Beginning in Medieval times, angels began to be featured prominently in alchemical texts. Theses texts laid out elaborate rituals for channeling angels, conversing with them, and leveraging their cosmic power to achieve various goals. One example is The Book of the Sacred Magic of Abramelin the Mage, the story of a Jewish merchant who meets a sort of wizard in Egypt, who teaches him a ritual for getting in touch with his own guardian angel. Other similar books described rituals for getting in contact with angelic beings or demons and using their powers to perform specific acts of magic.

Angelic beings do make an appearance in other religions as well. In the Baha’i Faith, they are people who have clothed themselves in intensely spiritual garments, released themselves from the chains of self, and revealed abounding Divine Grace. Famously, Mormonism is founded on the revelation of the angel Moroni to Joseph Smith. Mormons believe that angels are messengers of the divine, in a physical form without wings, animated by the spirit of humans who have passed away or have yet to be born.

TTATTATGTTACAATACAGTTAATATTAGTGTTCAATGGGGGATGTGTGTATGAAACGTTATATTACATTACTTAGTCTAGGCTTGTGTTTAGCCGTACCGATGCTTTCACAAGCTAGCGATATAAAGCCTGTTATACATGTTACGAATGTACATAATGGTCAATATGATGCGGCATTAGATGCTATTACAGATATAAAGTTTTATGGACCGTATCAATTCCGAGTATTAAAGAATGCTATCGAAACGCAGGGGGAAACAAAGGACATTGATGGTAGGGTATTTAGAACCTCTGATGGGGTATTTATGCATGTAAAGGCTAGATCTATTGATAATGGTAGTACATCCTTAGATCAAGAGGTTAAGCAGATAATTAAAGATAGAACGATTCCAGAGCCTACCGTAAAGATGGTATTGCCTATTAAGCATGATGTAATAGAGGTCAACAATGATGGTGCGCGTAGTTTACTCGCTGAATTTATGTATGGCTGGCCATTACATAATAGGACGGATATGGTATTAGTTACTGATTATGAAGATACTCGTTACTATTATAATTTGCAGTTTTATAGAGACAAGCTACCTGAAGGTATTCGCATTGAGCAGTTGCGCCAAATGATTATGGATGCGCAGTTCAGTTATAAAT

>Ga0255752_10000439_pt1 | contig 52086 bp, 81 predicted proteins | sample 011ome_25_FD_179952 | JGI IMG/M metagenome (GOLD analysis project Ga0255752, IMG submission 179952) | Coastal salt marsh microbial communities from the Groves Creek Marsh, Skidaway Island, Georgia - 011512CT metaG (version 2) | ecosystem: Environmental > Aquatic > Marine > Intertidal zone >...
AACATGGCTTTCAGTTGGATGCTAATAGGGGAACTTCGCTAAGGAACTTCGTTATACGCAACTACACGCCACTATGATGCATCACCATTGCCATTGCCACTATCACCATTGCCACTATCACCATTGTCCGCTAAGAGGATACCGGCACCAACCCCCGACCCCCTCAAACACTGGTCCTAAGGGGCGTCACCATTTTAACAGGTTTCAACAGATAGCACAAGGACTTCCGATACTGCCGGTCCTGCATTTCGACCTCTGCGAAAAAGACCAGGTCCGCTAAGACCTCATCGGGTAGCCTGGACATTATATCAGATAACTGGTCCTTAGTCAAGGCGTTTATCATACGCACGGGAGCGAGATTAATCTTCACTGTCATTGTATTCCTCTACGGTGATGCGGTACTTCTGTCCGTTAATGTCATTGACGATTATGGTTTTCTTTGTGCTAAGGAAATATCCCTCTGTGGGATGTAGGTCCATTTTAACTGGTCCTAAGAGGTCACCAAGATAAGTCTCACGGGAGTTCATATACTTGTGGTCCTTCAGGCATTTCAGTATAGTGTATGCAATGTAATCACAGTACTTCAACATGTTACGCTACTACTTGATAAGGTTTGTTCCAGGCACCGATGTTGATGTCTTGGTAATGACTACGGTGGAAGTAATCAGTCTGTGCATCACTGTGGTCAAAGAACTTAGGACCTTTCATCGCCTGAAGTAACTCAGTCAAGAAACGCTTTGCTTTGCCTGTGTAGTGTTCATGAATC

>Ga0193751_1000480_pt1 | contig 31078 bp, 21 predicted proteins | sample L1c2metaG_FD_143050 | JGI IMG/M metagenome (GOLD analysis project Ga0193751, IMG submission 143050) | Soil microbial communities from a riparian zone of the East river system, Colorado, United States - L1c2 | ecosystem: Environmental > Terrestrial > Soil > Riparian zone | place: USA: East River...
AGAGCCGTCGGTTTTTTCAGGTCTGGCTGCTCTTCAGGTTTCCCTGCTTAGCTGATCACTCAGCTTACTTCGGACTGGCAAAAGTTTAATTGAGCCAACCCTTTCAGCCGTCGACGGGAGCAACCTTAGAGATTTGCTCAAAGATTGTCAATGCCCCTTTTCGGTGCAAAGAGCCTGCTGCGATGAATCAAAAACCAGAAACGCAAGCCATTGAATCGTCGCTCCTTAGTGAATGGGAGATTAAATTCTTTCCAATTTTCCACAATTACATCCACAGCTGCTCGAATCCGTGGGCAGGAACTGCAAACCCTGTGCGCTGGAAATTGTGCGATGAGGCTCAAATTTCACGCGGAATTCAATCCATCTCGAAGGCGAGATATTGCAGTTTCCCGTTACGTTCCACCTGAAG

In other religions such as Sikhism, angels are mentioned in a purely metaphorical capacity. There are still other New Age religions that blend pagan practices, psychology, and Abrahamic ideas about spirituality. Some practitioners of these New Age religion, like Abraham Hicks, promote the idea of communicating with angels or spirit beings.

Angels abound in the popular imagination, but they were not always conceived of as winged creatures. And yet, almost every culture has some type of spiritual being that hovers between this world and the realm of the divine. Whether they come down to earth to share a message of prophecy or facilitate the laws of nature, mankind has always envisioned himself surrounded by invisible beings with greater powers.

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<a href="" target="_self">Daniel Seeker</a>

Daniel Seeker

Daniel Seeker is a wandering dervish, creator of Nirvanic and a lifelong student of the past, present and future. He realized that he was made of immaculate and timeless consciousness when meditating in his hermit cave on the island of Gotland. His writings and his online course are mostly a reflection of that realizaton. Daniel has studied history, philosophy, egyptology and western esotericism at Uppsala Universitet. He’s currently writing his B.A. thesis in history which explores how Buddhist and Hindu texts were first properly translated and introduced to the western world in the late 18th and 19th century.